Sunday, 17 November 2013

Photographer - Tony Ray Jones at the Science Museum

It was an entry in the wonderfully enigmatic and polemic quarterly Art magazine Jackdaw where I came across the work of Tony Ray Jones a British photographer who died all too young aged 31 back in 1972. His work is being shown at the ONLY IN ENGLAND exhibition at the Science Musuem's new Media Space.

He took the US documentary photography found in Walker Evans and more recently in the rediscovered Vivian Maier and gives it a very British look and feel. Where those US photographers used the streets and bars and to lesser extent their countryside Tony Ray Jones use the beach and the countryside to capture the British zeitgeist.

My two favourites from the exhibition which demonstrated British eccentricity and idiosyncracity at home on the beach and the countryside are:  Brighton Beach 1966 (I've been in similar seaside family pictures) and Glyndebourne, 1967 (a scene I 'm  sure you can see today!)
Glyndebourne, 1967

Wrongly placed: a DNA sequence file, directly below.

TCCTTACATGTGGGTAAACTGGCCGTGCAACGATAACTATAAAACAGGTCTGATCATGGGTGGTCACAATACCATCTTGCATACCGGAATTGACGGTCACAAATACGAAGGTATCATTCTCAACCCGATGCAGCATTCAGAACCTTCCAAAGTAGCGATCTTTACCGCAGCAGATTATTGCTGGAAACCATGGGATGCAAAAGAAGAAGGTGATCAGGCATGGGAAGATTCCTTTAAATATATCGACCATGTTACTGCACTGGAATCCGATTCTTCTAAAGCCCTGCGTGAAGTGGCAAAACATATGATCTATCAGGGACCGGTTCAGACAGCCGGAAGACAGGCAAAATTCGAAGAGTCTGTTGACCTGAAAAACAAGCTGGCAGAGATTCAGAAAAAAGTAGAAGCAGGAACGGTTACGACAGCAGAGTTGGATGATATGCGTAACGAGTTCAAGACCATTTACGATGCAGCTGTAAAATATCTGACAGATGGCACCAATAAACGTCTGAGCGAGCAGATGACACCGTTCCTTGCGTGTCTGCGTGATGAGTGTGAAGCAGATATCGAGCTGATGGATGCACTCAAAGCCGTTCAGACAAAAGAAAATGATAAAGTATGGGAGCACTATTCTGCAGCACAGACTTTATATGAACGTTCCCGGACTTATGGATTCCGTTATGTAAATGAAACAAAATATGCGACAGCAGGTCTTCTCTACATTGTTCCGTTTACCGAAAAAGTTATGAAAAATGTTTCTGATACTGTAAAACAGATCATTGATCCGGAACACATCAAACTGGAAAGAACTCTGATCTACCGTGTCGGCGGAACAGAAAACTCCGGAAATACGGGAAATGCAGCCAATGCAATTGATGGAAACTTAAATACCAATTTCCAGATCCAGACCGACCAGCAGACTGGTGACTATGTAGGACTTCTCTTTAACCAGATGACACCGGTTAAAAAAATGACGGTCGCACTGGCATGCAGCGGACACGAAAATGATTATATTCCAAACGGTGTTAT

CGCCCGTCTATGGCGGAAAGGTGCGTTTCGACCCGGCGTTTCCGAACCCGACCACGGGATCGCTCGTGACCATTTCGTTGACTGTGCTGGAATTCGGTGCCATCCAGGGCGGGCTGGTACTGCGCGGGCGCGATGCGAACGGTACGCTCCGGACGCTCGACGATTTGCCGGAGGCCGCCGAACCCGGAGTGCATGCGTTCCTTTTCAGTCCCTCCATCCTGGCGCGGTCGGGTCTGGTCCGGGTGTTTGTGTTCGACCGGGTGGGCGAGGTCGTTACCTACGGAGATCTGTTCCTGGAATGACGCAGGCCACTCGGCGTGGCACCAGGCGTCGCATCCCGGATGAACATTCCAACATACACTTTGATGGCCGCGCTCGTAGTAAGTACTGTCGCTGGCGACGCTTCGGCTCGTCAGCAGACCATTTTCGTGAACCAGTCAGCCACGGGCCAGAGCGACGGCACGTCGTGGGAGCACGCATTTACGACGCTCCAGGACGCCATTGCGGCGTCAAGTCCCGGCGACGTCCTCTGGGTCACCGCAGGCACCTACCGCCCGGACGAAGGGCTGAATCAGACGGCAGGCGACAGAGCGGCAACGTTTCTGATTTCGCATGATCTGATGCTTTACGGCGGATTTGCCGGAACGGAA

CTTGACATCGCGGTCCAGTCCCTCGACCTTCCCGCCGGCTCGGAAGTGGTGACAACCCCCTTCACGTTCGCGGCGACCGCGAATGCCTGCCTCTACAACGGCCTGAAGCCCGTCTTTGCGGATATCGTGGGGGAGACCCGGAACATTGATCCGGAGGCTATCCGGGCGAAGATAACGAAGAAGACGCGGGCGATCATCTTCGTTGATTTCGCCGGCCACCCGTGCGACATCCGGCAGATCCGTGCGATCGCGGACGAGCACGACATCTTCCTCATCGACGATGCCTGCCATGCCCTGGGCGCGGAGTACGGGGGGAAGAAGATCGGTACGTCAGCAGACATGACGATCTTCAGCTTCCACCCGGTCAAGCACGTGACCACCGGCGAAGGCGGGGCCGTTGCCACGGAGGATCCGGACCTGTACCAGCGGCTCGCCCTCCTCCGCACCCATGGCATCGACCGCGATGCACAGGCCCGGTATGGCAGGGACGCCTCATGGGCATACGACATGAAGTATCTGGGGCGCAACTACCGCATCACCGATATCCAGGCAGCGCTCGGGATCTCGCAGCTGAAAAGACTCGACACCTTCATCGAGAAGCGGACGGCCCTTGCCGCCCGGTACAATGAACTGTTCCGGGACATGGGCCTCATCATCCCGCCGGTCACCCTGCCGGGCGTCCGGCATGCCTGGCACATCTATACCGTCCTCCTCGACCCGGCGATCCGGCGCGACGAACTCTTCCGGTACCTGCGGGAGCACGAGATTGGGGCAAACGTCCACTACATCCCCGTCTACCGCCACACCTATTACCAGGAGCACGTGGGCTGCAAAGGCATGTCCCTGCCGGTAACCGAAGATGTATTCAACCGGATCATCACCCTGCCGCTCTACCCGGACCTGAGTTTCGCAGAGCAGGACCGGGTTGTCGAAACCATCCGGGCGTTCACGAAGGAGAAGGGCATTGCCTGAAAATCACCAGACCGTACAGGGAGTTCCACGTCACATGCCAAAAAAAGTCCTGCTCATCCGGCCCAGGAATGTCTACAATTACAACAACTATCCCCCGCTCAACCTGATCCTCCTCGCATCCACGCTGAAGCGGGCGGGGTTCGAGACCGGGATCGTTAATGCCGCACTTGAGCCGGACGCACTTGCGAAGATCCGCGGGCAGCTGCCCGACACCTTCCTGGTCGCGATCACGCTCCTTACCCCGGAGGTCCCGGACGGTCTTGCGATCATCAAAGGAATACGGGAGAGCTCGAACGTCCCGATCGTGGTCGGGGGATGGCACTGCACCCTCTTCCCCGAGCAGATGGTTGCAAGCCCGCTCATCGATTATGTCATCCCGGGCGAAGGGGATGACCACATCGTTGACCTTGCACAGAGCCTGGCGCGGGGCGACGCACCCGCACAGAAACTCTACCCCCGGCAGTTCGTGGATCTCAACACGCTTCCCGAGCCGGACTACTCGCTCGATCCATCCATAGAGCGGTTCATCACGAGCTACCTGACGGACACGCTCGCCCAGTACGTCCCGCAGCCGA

Brighton Beach, 1966
From a page on show from his  c1965 notebook  you can find tips and ideas which resonate today in our digital photography  age. I found stay with the subject matter (be patient) and get involved (talk to people) particularly relevant to me.

And yes, I did look for the Blacks and they were there both fictive aka in the blackened white faces style of the Black & White Minstrels, in the oddly named Bacup Coconut Dancers who seemed to be related to the equally odd Morris Dancer and yes both groups have there history 'lost in the mists of time' . There were of course some real blacks caught in the streets of Tony Ray Jones's London in 60's and 70's
Bacup Coconut Dancers, 1968

A good exhibition very intsrtuctive - recommended!

PS while doing the research for this post I came across the blog post of Blake Andrews in which he talks about rephotography, I have been meaning to do similar with a Jimi Hendrix this blog

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